Knowing what was there, I worked with a regional wildlife education and rehabilitation center that had trained vets and handlers on staff to photograph several birds that were permanent residents of the facility because of health issues or physical impairments. Those birds serve as educational "ambassadors" for the wildlife rehab center, so this was a natural extension of those roles, only now they became ambassadors for vernal pools.


Strategies to ‘simplify’

Cullen: Most photographers don't have access to the technical resources that National Geographic provides. But do you have any advice for photographers on how to approach the "humble landscapes" or less charismatic keystone species in their own backyards?

Spinski: I was going to photograph a project on vernal pools no matter what, because I love this idea of seemingly simple things being infinitely complex. The equipment that National Geographic provided enabled me to create a body of work appropriate for National Geographic. Before that all came about, I was photographing the vernal pool landscapes with a 4x5 field camera and scheming on ways to rig a fish tank to a Mamiya RZ to partially submerge the gear in the shallow pools.


I don't think any of my favorite

work of other photographers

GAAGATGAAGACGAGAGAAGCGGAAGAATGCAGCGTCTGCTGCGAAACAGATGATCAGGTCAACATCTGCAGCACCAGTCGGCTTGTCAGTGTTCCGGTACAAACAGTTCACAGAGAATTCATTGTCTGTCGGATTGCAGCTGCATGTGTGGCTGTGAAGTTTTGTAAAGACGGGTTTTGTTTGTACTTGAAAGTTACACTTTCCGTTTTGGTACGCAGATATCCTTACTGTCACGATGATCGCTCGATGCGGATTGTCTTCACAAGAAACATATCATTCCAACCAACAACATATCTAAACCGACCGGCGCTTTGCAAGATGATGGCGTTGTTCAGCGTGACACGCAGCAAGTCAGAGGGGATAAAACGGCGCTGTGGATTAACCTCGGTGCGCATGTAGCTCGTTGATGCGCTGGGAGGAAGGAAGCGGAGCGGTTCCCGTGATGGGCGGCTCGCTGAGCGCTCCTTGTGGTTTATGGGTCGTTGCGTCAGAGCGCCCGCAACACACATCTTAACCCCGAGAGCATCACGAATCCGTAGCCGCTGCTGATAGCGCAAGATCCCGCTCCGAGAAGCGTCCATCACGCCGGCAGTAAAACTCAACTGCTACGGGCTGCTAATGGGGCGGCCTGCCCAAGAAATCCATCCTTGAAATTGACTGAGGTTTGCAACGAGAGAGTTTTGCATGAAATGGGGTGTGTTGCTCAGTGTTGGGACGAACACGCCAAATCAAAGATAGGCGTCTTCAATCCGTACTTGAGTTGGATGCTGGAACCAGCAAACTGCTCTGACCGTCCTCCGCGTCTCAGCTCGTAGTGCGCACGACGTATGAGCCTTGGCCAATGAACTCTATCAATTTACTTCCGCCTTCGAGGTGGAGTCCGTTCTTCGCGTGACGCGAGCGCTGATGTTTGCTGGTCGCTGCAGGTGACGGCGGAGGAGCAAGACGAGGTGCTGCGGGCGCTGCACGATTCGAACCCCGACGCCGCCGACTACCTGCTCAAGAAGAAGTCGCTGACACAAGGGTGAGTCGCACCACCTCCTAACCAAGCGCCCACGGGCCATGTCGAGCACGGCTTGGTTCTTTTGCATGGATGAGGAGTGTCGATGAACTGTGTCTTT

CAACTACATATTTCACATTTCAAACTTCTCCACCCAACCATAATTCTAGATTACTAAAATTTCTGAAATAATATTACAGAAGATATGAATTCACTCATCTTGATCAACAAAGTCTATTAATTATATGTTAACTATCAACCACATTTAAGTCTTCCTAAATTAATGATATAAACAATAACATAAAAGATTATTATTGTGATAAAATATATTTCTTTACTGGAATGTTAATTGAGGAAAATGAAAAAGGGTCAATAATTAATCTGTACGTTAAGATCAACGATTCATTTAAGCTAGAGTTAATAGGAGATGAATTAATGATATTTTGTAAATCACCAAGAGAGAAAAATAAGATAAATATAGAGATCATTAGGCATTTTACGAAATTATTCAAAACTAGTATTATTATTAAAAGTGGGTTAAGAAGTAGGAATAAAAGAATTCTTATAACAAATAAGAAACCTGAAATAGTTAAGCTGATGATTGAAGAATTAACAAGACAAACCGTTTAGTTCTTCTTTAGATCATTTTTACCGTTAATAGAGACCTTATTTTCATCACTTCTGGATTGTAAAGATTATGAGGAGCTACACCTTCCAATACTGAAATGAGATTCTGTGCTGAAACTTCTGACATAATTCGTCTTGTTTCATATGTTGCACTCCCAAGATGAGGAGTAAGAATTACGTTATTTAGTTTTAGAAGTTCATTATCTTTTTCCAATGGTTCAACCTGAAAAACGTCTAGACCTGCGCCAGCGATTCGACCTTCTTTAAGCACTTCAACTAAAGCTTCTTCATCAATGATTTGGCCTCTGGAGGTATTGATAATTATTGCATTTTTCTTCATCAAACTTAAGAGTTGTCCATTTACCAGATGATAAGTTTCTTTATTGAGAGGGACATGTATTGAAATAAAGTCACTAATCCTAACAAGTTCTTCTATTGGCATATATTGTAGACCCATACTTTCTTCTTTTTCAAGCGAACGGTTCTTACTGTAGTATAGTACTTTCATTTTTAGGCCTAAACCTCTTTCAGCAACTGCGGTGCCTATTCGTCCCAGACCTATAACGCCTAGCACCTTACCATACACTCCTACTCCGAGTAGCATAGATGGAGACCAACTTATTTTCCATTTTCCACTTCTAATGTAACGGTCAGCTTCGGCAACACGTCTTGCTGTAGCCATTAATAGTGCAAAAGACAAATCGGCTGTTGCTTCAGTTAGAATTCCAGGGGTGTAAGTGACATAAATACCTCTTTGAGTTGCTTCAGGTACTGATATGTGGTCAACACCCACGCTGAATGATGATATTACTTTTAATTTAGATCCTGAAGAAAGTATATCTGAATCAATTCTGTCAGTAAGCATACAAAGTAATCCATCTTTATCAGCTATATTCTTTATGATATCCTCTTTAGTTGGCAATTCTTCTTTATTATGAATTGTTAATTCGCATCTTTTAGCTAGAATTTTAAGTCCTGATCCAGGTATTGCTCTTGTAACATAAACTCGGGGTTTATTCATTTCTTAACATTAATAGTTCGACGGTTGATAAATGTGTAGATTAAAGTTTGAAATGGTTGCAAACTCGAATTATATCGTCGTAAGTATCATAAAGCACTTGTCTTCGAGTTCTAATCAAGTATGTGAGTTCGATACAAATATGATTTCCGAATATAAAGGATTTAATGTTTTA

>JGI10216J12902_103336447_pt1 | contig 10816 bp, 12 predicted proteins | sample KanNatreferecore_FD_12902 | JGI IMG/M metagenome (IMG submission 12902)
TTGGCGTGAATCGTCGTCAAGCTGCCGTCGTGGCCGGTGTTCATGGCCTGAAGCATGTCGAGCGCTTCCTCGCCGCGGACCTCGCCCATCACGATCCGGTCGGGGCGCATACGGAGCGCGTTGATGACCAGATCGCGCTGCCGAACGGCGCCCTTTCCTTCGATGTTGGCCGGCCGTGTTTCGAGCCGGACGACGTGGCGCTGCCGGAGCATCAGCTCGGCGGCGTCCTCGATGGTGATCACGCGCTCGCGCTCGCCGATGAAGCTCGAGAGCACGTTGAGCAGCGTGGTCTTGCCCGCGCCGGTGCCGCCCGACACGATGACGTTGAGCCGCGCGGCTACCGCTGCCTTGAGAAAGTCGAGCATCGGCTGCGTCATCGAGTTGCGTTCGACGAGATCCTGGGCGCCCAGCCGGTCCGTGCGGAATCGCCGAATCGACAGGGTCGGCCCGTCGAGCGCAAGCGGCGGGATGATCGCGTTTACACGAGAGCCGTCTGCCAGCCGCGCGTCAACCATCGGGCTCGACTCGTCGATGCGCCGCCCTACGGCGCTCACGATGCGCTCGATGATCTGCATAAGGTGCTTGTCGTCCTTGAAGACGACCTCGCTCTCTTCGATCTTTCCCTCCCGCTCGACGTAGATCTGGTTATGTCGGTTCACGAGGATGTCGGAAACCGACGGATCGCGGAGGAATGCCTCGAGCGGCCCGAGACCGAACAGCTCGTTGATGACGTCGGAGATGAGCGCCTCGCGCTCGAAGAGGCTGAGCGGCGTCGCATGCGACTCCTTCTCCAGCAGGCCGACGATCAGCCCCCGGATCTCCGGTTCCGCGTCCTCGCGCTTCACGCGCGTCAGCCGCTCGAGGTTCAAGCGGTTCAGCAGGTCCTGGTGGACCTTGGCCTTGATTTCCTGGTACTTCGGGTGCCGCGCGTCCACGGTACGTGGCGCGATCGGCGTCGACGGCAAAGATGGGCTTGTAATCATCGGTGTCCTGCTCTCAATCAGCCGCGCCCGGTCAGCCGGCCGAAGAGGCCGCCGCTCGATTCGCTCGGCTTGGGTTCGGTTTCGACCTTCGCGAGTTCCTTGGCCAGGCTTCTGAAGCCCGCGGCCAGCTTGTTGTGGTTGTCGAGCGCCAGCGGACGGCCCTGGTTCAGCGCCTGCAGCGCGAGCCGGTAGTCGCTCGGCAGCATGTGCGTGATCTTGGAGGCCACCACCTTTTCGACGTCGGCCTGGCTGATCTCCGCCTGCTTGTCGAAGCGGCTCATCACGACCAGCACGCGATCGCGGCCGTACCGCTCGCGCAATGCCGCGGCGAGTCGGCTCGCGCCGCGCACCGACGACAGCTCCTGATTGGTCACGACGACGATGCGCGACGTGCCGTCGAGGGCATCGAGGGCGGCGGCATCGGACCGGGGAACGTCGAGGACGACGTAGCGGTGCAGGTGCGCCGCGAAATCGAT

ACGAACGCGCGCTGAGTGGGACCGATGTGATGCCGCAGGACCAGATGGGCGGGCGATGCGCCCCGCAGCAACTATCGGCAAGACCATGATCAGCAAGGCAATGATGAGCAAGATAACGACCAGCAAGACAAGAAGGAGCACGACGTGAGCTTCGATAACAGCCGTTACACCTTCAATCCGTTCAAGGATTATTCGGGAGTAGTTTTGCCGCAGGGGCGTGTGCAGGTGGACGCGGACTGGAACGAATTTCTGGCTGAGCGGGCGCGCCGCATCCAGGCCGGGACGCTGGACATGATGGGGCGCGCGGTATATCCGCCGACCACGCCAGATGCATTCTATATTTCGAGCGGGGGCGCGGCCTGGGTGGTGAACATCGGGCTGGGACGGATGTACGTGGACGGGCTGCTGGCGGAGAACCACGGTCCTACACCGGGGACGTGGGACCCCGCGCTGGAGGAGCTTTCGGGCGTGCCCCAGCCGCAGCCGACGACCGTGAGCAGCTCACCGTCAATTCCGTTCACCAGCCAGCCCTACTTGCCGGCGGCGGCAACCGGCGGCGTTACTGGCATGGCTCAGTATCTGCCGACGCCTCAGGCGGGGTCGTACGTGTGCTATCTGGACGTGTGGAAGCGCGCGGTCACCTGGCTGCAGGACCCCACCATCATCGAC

has ever depended on

impressive equipment.


My point is that the equipment helped take the photography to the client's standards, but it could have gone a completely different (and possibly lovely) path had they not signed on. I don't think any of my favorite work of other photographers has ever depended on impressive equipment. Two bodies of work in "nature photography" that stand out as exceptional examples are "Murmurations" by Richard Barnes and "Dark Sharks" by Karen Glaser. And seeing these works early in my career was enormously influential.

Now, years later, I realize that it holds true to my father's ethos of “simplify." In the context of turning the camera toward less charismatic species, there are a few strategies to move the work forward: Read up and learn as much as you can, team up with a collaborator with in-depth expertise, honor the impulse of curiosity and start making work. It might lead where you think. But most likely, it'll take you somewhere much more interesting.